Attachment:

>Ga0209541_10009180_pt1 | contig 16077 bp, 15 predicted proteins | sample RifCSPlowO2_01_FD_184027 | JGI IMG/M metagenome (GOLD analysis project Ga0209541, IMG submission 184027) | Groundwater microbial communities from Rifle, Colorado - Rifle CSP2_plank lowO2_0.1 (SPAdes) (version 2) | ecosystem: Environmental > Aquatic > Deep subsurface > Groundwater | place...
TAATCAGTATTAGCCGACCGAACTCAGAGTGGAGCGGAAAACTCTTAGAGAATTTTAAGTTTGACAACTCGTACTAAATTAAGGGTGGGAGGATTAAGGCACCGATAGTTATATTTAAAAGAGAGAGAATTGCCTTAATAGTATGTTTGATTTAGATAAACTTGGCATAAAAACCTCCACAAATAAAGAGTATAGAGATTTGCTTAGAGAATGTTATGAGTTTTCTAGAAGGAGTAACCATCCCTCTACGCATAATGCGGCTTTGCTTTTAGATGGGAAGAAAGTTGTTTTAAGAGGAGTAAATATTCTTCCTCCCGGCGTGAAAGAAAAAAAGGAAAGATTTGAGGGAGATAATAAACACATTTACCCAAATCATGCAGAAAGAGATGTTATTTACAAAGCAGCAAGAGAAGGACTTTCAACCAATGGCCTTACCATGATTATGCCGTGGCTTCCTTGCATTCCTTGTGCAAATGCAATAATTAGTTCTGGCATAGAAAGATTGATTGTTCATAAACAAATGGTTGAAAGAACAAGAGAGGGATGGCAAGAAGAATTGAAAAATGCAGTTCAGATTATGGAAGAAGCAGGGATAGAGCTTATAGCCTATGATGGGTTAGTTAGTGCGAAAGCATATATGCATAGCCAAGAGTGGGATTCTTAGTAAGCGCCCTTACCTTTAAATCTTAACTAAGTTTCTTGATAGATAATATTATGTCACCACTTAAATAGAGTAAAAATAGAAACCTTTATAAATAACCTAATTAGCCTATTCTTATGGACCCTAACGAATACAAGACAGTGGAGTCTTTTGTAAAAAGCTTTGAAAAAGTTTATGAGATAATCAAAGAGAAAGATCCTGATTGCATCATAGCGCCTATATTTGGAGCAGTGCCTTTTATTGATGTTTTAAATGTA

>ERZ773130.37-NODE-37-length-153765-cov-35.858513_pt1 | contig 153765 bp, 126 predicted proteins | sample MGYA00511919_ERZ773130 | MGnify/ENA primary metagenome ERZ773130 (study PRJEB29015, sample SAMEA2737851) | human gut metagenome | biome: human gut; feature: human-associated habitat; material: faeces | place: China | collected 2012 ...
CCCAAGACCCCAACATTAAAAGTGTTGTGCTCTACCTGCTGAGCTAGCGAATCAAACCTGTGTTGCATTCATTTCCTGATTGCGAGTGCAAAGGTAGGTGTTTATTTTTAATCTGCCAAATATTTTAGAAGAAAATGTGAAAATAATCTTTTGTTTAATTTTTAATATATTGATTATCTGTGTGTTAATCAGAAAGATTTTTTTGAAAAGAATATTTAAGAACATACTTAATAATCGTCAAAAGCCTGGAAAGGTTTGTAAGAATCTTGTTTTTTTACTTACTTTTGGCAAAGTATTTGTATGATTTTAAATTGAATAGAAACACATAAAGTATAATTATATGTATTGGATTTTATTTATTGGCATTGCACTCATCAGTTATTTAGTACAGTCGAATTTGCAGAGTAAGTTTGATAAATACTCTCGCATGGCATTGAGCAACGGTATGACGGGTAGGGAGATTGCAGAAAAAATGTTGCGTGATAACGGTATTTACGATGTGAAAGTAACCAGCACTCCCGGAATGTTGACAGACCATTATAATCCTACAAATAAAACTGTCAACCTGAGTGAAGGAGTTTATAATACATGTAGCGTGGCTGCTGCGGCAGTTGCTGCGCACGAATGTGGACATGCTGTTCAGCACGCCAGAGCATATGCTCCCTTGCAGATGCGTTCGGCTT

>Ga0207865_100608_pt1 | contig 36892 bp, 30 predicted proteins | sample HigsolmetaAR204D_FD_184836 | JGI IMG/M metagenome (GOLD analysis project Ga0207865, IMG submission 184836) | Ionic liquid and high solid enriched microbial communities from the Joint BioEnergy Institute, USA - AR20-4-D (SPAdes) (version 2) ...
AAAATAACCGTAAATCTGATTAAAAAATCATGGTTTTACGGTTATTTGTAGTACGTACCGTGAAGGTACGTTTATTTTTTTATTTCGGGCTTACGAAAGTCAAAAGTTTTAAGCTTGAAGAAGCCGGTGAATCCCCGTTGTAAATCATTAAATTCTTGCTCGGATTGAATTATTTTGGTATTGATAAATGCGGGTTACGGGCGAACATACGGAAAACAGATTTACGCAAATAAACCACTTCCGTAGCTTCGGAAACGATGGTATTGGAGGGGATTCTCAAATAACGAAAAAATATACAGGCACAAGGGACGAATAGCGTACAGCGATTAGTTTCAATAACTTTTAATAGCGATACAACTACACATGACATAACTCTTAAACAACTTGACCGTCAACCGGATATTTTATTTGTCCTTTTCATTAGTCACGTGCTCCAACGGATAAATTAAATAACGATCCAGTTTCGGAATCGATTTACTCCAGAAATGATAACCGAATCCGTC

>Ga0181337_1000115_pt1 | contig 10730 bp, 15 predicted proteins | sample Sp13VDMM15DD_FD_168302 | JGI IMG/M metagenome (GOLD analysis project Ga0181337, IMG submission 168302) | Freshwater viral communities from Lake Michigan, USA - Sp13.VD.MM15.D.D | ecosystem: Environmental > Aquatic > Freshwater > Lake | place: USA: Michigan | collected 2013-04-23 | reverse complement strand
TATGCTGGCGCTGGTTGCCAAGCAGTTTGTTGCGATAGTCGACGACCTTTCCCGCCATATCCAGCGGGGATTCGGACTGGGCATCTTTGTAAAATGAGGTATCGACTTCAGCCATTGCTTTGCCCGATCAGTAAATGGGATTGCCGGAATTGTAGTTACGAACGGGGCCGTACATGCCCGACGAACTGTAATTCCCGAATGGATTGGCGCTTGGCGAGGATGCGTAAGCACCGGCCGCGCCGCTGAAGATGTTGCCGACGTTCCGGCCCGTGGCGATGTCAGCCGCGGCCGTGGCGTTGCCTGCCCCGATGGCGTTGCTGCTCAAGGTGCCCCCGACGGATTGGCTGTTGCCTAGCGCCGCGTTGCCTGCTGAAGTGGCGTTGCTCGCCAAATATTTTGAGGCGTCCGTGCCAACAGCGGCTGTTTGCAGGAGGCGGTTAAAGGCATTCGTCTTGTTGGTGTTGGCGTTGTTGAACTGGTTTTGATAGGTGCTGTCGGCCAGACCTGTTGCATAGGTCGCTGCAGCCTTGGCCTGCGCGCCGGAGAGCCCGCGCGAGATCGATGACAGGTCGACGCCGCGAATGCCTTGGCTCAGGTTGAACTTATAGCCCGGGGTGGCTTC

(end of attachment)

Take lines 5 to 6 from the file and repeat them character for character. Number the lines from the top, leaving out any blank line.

>Ga0207865_100608_pt1 | contig 36892 bp, 30 predicted proteins | sample HigsolmetaAR204D_FD_184836 | JGI IMG/M metagenome (GOLD analysis project Ga0207865, IMG submission 184836) | Ionic liquid and high solid enriched microbial communities from the Joint BioEnergy Institute, USA - AR20-4-D (SPAdes) (version 2) ...
AAAATAACCGTAAATCTGATTAAAAAATCATGGTTTTACGGTTATTTGTAGTACGTACCGTGAAGGTACGTTTATTTTTTTATTTCGGGCTTACGAAAGTCAAAAGTTTTAAGCTTGAAGAAGCCGGTGAATCCCCGTTGTAAATCATTAAATTCTTGCTCGGATTGAATTATTTTGGTATTGATAAATGCGGGTTACGGGCGAACATACGGAAAACAGATTTACGCAAATAAACCACTTCCGTAGCTTCGGAAACGATGGTATTGGAGGGGATTCTCAAATAACGAAAAAATATACAGGCACAAGGGACGAATAGCGTACAGCGATTAGTTTCAATAACTTTTAATAGCGATACAACTACACATGACATAACTCTTAAACAACTTGACCGTCAACCGGATATTTTATTTGTCCTTTTCATTAGTCACGTGCTCCAACGGATAAATTAAATAACGATCCAGTTTCGGAATCGATTTACTCCAGAAATGATAACCGAATCCGTC